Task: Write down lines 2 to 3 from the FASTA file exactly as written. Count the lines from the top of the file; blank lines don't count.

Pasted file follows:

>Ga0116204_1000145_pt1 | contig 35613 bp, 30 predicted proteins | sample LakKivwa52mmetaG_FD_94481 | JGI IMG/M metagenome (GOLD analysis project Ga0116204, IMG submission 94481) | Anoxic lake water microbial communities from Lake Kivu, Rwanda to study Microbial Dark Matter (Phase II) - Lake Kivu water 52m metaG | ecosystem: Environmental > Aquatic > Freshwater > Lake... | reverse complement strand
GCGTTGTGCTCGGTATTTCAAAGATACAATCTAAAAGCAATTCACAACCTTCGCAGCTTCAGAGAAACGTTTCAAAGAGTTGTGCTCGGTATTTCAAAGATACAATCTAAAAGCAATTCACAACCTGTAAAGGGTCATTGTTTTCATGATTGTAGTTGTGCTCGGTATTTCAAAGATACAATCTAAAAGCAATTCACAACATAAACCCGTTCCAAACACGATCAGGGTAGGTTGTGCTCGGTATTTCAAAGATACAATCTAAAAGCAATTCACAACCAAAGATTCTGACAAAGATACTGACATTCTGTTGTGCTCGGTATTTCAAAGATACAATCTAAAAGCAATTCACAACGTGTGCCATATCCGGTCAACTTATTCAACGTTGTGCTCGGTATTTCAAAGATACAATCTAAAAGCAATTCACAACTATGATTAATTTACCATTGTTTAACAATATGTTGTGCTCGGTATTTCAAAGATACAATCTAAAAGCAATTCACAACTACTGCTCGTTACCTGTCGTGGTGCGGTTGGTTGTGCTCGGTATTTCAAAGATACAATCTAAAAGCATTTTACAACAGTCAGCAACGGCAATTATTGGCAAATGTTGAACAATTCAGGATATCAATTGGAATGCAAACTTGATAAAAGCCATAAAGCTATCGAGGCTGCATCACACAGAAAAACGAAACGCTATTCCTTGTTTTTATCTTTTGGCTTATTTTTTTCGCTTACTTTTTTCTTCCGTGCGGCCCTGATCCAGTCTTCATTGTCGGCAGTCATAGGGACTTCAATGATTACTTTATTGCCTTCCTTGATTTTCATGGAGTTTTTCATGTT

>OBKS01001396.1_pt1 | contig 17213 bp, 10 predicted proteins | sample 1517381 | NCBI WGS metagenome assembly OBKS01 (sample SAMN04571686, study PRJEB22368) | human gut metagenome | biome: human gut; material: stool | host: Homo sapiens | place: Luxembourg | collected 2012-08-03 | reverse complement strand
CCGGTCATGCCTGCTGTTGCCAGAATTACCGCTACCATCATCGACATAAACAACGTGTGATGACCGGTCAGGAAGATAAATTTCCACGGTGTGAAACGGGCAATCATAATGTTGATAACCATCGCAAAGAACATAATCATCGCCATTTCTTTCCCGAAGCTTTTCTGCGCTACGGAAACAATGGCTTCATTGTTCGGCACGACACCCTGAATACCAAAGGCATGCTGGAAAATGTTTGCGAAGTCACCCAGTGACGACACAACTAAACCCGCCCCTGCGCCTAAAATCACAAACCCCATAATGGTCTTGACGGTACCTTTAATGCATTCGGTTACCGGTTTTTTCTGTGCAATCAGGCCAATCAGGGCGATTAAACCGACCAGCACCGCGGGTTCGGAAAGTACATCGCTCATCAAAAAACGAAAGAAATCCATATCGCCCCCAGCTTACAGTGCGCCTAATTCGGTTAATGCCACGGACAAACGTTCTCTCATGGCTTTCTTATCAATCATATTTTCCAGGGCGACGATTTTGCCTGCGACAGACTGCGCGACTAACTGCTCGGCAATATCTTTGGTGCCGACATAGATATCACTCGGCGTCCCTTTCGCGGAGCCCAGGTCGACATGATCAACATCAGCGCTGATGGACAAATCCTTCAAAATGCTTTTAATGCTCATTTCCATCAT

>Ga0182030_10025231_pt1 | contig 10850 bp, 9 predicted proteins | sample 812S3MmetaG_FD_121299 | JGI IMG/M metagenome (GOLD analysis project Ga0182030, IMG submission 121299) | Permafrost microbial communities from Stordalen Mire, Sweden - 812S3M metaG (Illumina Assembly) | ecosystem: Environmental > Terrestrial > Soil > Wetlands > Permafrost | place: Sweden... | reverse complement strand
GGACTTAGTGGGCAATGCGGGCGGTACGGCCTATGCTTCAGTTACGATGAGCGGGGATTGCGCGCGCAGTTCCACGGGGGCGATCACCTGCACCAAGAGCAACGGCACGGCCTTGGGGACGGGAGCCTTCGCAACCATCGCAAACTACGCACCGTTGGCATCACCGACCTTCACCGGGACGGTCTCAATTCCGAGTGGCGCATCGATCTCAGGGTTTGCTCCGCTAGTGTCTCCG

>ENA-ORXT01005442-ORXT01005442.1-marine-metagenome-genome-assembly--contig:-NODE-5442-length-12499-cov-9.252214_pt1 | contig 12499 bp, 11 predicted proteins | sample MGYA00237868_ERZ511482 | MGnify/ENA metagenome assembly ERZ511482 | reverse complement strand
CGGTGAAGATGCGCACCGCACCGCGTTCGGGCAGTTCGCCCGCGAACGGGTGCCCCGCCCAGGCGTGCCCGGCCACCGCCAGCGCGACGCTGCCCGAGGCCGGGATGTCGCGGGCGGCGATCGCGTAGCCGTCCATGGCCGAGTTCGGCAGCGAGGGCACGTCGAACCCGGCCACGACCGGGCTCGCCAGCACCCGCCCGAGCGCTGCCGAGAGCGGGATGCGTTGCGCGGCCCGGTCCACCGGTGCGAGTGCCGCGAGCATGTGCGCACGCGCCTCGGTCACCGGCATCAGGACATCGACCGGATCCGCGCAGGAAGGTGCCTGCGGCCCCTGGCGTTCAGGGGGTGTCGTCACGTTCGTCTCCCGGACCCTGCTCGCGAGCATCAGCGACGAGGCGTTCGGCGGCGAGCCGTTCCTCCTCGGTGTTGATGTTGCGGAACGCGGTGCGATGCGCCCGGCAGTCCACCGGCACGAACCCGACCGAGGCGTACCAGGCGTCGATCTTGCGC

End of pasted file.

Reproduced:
GCGTTGTGCTCGGTATTTCAAAGATACAATCTAAAAGCAATTCACAACCTTCGCAGCTTCAGAGAAACGTTTCAAAGAGTTGTGCTCGGTATTTCAAAGATACAATCTAAAAGCAATTCACAACCTGTAAAGGGTCATTGTTTTCATGATTGTAGTTGTGCTCGGTATTTCAAAGATACAATCTAAAAGCAATTCACAACATAAACCCGTTCCAAACACGATCAGGGTAGGTTGTGCTCGGTATTTCAAAGATACAATCTAAAAGCAATTCACAACCAAAGATTCTGACAAAGATACTGACATTCTGTTGTGCTCGGTATTTCAAAGATACAATCTAAAAGCAATTCACAACGTGTGCCATATCCGGTCAACTTATTCAACGTTGTGCTCGGTATTTCAAAGATACAATCTAAAAGCAATTCACAACTATGATTAATTTACCATTGTTTAACAATATGTTGTGCTCGGTATTTCAAAGATACAATCTAAAAGCAATTCACAACTACTGCTCGTTACCTGTCGTGGTGCGGTTGGTTGTGCTCGGTATTTCAAAGATACAATCTAAAAGCATTTTACAACAGTCAGCAACGGCAATTATTGGCAAATGTTGAACAATTCAGGATATCAATTGGAATGCAAACTTGATAAAAGCCATAAAGCTATCGAGGCTGCATCACACAGAAAAACGAAACGCTATTCCTTGTTTTTATCTTTTGGCTTATTTTTTTCGCTTACTTTTTTCTTCCGTGCGGCCCTGATCCAGTCTTCATTGTCGGCAGTCATAGGGACTTCAATGATTACTTTATTGCCTTCCTTGATTTTCATGGAGTTTTTCATGTT

>OBKS01001396.1_pt1 | contig 17213 bp, 10 predicted proteins | sample 1517381 | NCBI WGS metagenome assembly OBKS01 (sample SAMN04571686, study PRJEB22368) | human gut metagenome | biome: human gut; material: stool | host: Homo sapiens | place: Luxembourg | collected 2012-08-03 | reverse complement strand